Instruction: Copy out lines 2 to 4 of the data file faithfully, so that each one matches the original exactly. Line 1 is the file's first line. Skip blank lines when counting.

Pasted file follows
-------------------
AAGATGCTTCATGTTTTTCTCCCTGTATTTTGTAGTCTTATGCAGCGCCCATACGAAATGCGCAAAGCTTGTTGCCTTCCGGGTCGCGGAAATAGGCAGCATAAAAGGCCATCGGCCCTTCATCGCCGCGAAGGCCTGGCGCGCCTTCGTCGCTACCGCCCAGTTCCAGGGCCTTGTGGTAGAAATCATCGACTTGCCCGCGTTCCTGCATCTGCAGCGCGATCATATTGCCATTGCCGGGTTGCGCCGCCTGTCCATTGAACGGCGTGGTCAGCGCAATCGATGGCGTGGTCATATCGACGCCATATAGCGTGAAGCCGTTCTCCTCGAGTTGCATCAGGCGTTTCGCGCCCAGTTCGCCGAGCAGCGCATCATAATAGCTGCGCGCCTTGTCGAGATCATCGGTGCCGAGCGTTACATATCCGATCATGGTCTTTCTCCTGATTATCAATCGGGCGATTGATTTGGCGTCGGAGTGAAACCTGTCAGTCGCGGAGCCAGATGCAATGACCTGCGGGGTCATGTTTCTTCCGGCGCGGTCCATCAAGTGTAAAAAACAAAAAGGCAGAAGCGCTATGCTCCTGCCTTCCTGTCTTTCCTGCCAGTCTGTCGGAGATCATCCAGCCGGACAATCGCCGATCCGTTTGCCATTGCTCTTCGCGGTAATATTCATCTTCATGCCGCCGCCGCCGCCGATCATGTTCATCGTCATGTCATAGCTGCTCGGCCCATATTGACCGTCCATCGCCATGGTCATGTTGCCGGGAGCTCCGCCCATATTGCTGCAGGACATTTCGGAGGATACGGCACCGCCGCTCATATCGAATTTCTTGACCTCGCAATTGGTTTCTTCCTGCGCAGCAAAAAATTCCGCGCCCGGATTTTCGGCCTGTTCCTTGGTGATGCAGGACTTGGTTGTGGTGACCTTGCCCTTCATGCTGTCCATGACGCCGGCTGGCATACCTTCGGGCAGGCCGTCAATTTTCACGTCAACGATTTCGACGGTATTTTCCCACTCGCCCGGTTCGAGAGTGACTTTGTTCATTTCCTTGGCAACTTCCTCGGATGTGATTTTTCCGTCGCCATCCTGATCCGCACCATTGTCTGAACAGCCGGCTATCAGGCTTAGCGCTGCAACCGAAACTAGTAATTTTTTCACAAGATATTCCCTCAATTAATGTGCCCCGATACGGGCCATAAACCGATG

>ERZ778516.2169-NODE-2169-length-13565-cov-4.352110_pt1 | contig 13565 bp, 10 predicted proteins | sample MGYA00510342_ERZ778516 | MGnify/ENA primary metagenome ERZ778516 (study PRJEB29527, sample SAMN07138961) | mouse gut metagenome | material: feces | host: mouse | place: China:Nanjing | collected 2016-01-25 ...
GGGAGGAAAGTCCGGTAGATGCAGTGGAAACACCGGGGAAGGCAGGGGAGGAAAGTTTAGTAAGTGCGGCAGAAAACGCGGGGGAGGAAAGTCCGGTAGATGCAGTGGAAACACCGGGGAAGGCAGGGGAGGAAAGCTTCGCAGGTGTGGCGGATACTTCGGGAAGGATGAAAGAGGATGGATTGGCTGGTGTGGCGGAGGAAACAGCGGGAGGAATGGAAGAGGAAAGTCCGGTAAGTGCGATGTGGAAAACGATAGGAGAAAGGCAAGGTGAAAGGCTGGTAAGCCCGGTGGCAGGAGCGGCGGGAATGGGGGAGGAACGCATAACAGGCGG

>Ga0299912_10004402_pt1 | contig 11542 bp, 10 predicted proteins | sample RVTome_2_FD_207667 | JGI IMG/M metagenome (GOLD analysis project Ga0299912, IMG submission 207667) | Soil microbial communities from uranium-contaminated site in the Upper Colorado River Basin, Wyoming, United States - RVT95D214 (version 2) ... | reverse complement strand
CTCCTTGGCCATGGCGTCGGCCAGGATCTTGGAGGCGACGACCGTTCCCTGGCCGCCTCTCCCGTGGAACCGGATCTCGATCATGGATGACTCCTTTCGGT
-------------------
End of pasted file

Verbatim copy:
>ERZ778516.2169-NODE-2169-length-13565-cov-4.352110_pt1 | contig 13565 bp, 10 predicted proteins | sample MGYA00510342_ERZ778516 | MGnify/ENA primary metagenome ERZ778516 (study PRJEB29527, sample SAMN07138961) | mouse gut metagenome | material: feces | host: mouse | place: China:Nanjing | collected 2016-01-25 ...
GGGAGGAAAGTCCGGTAGATGCAGTGGAAACACCGGGGAAGGCAGGGGAGGAAAGTTTAGTAAGTGCGGCAGAAAACGCGGGGGAGGAAAGTCCGGTAGATGCAGTGGAAACACCGGGGAAGGCAGGGGAGGAAAGCTTCGCAGGTGTGGCGGATACTTCGGGAAGGATGAAAGAGGATGGATTGGCTGGTGTGGCGGAGGAAACAGCGGGAGGAATGGAAGAGGAAAGTCCGGTAAGTGCGATGTGGAAAACGATAGGAGAAAGGCAAGGTGAAAGGCTGGTAAGCCCGGTGGCAGGAGCGGCGGGAATGGGGGAGGAACGCATAACAGGCGG

>Ga0299912_10004402_pt1 | contig 11542 bp, 10 predicted proteins | sample RVTome_2_FD_207667 | JGI IMG/M metagenome (GOLD analysis project Ga0299912, IMG submission 207667) | Soil microbial communities from uranium-contaminated site in the Upper Colorado River Basin, Wyoming, United States - RVT95D214 (version 2) ... | reverse complement strand